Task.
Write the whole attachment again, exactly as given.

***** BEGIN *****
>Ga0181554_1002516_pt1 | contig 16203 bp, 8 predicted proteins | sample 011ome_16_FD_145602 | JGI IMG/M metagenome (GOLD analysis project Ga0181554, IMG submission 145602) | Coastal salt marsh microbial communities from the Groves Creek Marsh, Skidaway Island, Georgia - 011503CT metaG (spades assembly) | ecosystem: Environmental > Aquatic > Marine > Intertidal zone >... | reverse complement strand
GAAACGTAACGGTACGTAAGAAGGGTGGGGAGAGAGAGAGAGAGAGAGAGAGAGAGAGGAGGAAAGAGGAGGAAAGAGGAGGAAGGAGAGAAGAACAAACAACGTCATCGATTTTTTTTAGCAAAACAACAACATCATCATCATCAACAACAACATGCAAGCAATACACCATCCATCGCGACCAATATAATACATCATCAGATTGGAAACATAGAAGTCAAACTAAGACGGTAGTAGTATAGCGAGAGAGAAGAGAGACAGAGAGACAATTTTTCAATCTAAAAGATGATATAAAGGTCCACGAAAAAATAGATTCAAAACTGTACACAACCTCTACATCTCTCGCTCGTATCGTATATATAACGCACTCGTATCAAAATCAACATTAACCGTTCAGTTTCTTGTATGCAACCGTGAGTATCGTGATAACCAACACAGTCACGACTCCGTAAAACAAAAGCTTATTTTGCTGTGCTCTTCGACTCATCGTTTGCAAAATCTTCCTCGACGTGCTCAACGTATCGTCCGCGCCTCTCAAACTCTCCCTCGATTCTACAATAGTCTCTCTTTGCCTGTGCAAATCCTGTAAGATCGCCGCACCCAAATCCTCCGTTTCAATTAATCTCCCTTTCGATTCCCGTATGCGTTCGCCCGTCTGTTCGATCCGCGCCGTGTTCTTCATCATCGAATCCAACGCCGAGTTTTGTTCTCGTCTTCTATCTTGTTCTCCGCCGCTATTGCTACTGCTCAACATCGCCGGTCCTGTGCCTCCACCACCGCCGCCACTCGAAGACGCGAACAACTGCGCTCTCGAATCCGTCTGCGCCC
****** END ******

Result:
>Ga0181554_1002516_pt1 | contig 16203 bp, 8 predicted proteins | sample 011ome_16_FD_145602 | JGI IMG/M metagenome (GOLD analysis project Ga0181554, IMG submission 145602) | Coastal salt marsh microbial communities from the Groves Creek Marsh, Skidaway Island, Georgia - 011503CT metaG (spades assembly) | ecosystem: Environmental > Aquatic > Marine > Intertidal zone >... | reverse complement strand
GAAACGTAACGGTACGTAAGAAGGGTGGGGAGAGAGAGAGAGAGAGAGAGAGAGAGAGGAGGAAAGAGGAGGAAAGAGGAGGAAGGAGAGAAGAACAAACAACGTCATCGATTTTTTTTAGCAAAACAACAACATCATCATCATCAACAACAACATGCAAGCAATACACCATCCATCGCGACCAATATAATACATCATCAGATTGGAAACATAGAAGTCAAACTAAGACGGTAGTAGTATAGCGAGAGAGAAGAGAGACAGAGAGACAATTTTTCAATCTAAAAGATGATATAAAGGTCCACGAAAAAATAGATTCAAAACTGTACACAACCTCTACATCTCTCGCTCGTATCGTATATATAACGCACTCGTATCAAAATCAACATTAACCGTTCAGTTTCTTGTATGCAACCGTGAGTATCGTGATAACCAACACAGTCACGACTCCGTAAAACAAAAGCTTATTTTGCTGTGCTCTTCGACTCATCGTTTGCAAAATCTTCCTCGACGTGCTCAACGTATCGTCCGCGCCTCTCAAACTCTCCCTCGATTCTACAATAGTCTCTCTTTGCCTGTGCAAATCCTGTAAGATCGCCGCACCCAAATCCTCCGTTTCAATTAATCTCCCTTTCGATTCCCGTATGCGTTCGCCCGTCTGTTCGATCCGCGCCGTGTTCTTCATCATCGAATCCAACGCCGAGTTTTGTTCTCGTCTTCTATCTTGTTCTCCGCCGCTATTGCTACTGCTCAACATCGCCGGTCCTGTGCCTCCACCACCGCCGCCACTCGAAGACGCGAACAACTGCGCTCTCGAATCCGTCTGCGCCC